MINNEAPOLIS — The judge presiding over the trial of former police officer Derek Chauvin has denied the request for acquittal by Chauvin’s defense team. Chauvin’s attorney, Eric Nelson, argued that the prosecutors failed to prove that Chauvin was guilty.
Hennepin County Judge Peter Cahill rejected the argument and denied the Chauvin’s request for acquittal—indicating that the jury will likely determine Chauvin’s guilt or innocence.
Requests for acquittal are typically made midway during a trial, especially after the defense has called their first witnesses. However, it is important to note that most requests for acquittal are denied, as Fox News and The Hill reported.
Judge Cahilll’s denial of the acquittal request seems typical. But it is nonetheless pivotal, because now it is up to the jury to deliberate and decide the case.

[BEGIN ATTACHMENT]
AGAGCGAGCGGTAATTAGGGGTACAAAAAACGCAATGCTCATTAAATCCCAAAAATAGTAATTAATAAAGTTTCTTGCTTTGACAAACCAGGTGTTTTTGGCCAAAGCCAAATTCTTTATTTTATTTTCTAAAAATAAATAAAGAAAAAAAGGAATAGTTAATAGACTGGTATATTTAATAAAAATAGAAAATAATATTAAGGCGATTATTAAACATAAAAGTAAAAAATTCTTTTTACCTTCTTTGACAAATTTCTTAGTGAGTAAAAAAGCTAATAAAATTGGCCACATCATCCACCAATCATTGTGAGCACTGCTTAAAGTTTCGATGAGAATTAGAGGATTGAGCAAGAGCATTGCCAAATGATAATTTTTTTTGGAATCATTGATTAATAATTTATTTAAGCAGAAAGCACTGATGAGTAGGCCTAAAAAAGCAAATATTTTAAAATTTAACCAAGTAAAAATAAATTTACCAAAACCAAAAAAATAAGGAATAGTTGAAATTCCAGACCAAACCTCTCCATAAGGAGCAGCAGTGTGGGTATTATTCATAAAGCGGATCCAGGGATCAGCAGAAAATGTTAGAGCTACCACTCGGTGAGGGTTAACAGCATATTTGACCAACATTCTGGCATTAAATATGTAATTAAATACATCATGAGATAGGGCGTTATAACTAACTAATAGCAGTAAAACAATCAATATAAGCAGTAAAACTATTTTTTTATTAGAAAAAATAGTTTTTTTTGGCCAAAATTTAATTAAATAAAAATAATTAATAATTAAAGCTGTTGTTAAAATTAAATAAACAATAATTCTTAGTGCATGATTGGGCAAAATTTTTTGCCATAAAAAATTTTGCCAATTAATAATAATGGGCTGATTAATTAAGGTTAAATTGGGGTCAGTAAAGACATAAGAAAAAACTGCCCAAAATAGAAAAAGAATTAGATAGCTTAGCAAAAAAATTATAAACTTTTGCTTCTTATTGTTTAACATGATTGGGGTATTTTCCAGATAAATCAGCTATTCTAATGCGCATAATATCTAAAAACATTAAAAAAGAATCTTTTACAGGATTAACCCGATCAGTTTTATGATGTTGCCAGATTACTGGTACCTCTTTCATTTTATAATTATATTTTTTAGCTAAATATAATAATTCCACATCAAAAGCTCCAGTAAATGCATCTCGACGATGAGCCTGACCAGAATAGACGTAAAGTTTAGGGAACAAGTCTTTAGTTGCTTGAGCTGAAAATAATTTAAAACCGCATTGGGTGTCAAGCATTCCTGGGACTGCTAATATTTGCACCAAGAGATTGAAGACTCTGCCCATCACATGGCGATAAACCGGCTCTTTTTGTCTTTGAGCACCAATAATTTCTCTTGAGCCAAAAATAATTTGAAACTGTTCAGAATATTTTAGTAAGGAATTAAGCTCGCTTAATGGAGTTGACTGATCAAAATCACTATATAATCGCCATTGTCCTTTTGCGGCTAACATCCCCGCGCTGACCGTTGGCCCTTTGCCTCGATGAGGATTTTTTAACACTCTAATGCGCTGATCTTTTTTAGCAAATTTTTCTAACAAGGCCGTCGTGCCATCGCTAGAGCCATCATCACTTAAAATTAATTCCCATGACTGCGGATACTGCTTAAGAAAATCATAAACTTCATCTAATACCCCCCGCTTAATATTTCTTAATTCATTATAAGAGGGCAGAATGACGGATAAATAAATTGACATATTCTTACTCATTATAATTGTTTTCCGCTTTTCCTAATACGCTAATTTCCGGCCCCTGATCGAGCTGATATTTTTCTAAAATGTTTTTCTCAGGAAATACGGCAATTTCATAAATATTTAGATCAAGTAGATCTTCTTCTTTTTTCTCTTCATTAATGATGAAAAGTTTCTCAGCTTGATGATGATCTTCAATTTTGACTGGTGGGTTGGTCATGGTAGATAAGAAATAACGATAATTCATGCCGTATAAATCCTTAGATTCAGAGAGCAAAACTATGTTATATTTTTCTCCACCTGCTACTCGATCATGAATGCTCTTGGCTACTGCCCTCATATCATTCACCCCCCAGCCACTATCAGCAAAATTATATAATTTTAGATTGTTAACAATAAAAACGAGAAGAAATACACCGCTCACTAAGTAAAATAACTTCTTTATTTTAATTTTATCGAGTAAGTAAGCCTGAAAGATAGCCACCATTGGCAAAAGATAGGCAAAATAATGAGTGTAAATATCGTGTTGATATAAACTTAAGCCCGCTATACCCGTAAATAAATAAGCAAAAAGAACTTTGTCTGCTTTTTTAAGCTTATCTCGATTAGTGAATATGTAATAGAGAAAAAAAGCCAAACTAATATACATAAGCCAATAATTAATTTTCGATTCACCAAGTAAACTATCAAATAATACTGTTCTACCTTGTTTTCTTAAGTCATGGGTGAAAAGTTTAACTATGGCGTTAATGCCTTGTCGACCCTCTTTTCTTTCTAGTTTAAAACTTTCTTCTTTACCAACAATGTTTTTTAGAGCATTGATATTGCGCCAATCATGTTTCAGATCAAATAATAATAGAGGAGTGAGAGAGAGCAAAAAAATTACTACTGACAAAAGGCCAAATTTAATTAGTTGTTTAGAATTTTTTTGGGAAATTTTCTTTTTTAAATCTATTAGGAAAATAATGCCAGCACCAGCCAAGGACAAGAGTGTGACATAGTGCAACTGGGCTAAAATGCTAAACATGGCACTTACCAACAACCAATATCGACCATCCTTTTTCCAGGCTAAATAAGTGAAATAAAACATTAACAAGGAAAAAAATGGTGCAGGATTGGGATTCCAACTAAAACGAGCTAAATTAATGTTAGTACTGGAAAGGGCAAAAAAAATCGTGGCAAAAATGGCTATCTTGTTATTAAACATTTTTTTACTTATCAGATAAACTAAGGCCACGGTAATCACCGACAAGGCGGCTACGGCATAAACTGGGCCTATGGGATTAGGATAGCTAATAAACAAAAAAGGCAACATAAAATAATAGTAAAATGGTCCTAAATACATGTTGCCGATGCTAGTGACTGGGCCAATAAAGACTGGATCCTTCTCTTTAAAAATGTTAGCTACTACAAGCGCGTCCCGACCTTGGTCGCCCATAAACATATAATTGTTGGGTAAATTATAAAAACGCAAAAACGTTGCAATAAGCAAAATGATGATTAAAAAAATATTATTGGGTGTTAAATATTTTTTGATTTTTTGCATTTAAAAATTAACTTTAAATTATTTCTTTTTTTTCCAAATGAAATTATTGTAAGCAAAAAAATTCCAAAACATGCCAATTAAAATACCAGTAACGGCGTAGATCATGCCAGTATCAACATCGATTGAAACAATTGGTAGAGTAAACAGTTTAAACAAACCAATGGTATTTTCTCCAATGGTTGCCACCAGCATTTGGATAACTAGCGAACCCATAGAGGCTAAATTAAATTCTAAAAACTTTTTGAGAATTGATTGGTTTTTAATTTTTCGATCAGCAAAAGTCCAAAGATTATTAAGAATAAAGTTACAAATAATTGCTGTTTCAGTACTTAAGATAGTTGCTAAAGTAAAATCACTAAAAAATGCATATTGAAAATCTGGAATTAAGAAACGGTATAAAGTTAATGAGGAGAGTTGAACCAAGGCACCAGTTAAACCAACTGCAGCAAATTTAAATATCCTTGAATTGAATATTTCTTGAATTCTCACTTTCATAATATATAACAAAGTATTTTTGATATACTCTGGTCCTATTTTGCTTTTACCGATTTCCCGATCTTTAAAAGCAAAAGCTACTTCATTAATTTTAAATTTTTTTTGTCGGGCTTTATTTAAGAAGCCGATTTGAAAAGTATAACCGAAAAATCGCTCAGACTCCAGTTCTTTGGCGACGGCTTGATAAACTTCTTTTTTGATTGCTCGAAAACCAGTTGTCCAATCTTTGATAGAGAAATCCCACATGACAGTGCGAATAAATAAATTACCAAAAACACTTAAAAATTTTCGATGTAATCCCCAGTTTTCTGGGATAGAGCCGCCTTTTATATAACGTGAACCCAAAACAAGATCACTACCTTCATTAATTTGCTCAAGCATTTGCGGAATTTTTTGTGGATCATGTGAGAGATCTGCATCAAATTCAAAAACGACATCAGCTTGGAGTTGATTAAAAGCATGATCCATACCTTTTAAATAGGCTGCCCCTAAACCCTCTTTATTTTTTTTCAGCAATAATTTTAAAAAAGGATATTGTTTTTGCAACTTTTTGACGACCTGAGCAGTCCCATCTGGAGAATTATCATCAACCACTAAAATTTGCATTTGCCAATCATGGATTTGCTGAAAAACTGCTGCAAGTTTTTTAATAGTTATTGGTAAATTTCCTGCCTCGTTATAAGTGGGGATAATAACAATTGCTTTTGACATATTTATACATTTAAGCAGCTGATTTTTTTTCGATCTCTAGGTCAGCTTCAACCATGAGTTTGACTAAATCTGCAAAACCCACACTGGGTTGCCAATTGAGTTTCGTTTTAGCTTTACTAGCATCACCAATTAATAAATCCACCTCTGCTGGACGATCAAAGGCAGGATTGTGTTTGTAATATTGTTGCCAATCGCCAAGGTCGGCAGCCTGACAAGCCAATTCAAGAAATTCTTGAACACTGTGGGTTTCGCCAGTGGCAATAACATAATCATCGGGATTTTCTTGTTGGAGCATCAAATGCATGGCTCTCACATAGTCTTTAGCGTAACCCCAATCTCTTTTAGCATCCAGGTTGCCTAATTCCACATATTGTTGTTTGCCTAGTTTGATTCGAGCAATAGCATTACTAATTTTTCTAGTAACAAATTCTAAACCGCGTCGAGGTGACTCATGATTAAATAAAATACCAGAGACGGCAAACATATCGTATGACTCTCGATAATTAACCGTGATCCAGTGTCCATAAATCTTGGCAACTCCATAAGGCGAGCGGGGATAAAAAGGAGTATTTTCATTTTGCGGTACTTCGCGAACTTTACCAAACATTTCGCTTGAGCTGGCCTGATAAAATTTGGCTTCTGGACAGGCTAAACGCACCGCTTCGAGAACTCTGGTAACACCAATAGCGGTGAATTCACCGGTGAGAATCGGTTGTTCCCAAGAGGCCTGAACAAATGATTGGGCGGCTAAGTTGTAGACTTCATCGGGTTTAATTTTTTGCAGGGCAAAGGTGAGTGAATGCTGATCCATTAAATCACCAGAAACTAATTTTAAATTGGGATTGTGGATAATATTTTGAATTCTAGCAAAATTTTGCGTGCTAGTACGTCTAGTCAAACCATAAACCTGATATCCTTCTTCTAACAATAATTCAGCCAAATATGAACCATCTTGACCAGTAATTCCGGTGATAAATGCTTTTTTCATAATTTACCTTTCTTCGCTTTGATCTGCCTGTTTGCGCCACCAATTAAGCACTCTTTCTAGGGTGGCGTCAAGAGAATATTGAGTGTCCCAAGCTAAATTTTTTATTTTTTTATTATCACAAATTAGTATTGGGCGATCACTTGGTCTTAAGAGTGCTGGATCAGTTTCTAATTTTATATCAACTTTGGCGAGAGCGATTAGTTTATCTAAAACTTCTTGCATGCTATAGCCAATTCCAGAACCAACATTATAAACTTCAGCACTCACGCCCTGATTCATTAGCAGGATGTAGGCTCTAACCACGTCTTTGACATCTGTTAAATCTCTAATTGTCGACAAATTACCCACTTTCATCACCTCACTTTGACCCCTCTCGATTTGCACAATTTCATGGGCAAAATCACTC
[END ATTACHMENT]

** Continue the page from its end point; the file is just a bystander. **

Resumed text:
And jury deliberations could start quite soon. Several sources have indicated that Chauvin’s defense team may wrap up their arguments as early as Thursday, April 15, as The Hill explained.
In denying Chauvin’s request for acquittal, Judge Cahill stated:
“The court’s duty at this point is to look at the evidence in a light most favorable to the state and even when there are inconsistencies, major or minor, between witnesses, the jury is free to believe some and not the others.”